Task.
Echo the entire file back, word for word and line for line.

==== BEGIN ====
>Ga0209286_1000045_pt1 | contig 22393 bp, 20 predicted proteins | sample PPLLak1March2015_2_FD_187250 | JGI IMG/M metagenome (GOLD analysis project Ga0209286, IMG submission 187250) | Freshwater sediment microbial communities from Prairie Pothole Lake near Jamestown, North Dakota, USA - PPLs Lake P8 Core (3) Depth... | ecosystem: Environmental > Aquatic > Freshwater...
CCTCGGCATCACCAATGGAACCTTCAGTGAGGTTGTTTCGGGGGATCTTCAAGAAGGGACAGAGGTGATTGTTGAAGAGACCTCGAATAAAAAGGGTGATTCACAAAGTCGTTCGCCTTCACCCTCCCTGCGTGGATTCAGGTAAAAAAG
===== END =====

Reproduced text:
>Ga0209286_1000045_pt1 | contig 22393 bp, 20 predicted proteins | sample PPLLak1March2015_2_FD_187250 | JGI IMG/M metagenome (GOLD analysis project Ga0209286, IMG submission 187250) | Freshwater sediment microbial communities from Prairie Pothole Lake near Jamestown, North Dakota, USA - PPLs Lake P8 Core (3) Depth... | ecosystem: Environmental > Aquatic > Freshwater...
CCTCGGCATCACCAATGGAACCTTCAGTGAGGTTGTTTCGGGGGATCTTCAAGAAGGGACAGAGGTGATTGTTGAAGAGACCTCGAATAAAAAGGGTGATTCACAAAGTCGTTCGCCTTCACCCTCCCTGCGTGGATTCAGGTAAAAAAG